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The Theological Epistemology of Augustine's De Trinitate$
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Luigi Gioia

Print publication date: 2008

Print ISBN-13: 9780199553464

Published to Oxford Scholarship Online: January 2009

DOI: 10.1093/acprof:oso/9780199553464.001.0001

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Wisdom or Augustine's Ideal of Philosophy

Wisdom or Augustine's Ideal of Philosophy

Chapter:
(p.219) 10 Wisdom or Augustine's Ideal of Philosophy
Source:
The Theological Epistemology of Augustine's De Trinitate
Author(s):

Luigi Gioia

Publisher:
Oxford University Press
DOI:10.1093/acprof:oso/9780199553464.003.0011

From the analysis of polemical passages against philosophers it appears that Augustine was not simply criticizing some of their views but questioning the foundations of received epistemology altogether. Books 9 to 11 highlight the paradox of self‐knowledge, or rather of self‐forgetting (obliuio sui) because it is paradigmatic of philosophical activity as a whole. Sin impairs not only our ability to know God, but our ability to know altogether. If books 4 and 13 establish that it is impossible to philosophize without Christ, the second half of the De Trinitate as a whole is meant to refine this assertion by stating that the integrity of our ability to know ourselves and therefore God and everything else depends on love. The discussion of science and wisdom Augustine undertakes from book 12 onwards is therefore approached in this chapter as his own version of what a restored epistemology should look like. The ideal philosophy, or wisdom, identifies knowledge with worship through Christ.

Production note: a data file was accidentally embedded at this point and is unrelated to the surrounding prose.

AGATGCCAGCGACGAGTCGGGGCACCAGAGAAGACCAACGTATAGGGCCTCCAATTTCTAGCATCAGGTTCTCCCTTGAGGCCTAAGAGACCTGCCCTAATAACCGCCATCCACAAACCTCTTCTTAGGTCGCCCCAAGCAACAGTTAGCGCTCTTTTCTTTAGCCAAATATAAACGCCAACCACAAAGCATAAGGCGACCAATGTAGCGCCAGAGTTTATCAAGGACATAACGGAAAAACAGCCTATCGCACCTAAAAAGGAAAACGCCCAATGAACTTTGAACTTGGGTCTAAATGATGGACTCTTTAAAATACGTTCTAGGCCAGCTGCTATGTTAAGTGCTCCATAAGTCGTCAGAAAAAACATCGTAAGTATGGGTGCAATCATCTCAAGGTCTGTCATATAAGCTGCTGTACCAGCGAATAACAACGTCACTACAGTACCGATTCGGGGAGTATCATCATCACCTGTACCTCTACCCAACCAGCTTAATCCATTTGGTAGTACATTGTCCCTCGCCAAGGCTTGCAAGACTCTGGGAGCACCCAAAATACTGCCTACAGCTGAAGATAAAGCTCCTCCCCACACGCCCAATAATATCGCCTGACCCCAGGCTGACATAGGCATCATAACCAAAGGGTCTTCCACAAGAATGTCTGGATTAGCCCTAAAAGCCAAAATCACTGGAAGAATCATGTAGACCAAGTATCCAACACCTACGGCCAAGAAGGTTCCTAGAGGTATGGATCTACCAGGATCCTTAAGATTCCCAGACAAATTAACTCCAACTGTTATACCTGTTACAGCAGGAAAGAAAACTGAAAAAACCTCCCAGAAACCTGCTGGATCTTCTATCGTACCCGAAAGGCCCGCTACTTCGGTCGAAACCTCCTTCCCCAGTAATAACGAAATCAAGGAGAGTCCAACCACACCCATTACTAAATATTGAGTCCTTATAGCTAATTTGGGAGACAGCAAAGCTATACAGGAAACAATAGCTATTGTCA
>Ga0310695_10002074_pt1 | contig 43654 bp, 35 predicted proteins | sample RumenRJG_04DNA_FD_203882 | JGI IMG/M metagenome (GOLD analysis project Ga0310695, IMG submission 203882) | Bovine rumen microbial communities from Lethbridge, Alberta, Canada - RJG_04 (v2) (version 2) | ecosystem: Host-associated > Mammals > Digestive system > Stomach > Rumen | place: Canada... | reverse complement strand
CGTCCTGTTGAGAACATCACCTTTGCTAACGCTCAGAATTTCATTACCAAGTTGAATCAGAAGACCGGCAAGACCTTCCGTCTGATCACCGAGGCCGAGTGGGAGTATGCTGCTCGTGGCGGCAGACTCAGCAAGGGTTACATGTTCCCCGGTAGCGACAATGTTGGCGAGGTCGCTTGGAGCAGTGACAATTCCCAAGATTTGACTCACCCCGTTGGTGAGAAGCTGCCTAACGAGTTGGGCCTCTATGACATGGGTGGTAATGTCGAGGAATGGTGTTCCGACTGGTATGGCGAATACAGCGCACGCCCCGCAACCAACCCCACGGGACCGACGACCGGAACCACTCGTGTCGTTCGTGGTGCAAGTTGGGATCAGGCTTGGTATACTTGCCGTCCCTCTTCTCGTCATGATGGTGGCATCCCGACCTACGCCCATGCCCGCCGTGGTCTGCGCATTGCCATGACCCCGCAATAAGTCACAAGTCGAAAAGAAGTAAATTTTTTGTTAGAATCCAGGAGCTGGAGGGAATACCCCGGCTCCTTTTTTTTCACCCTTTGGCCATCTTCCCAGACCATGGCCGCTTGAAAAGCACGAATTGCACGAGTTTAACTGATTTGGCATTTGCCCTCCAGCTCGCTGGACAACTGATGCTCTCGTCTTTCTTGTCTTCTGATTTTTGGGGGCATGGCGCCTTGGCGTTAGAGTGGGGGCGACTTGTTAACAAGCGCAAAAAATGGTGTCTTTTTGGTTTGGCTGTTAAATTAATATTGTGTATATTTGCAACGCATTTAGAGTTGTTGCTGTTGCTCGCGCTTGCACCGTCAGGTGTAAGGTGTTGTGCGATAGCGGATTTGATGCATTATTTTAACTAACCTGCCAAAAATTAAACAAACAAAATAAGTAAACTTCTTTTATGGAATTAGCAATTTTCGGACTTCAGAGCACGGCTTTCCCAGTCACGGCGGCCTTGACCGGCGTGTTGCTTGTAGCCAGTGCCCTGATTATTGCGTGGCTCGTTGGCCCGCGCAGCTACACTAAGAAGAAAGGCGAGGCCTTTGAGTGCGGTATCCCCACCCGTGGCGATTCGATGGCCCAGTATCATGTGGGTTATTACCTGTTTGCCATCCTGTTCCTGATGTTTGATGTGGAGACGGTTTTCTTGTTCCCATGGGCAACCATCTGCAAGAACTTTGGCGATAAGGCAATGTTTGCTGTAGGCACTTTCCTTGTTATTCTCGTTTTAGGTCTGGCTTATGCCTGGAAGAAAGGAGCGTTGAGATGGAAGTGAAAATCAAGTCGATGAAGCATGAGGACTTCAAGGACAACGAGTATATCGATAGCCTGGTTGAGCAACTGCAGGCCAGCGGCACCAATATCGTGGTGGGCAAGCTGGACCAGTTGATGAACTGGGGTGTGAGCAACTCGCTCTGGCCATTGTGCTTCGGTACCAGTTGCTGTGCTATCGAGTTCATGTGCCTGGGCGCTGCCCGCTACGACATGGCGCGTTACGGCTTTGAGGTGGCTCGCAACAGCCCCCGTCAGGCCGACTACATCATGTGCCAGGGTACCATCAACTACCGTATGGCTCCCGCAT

Keywords:   epistemology, self‐knowledge, philosophical, sin, love, science, wisdom, epistemology, worship

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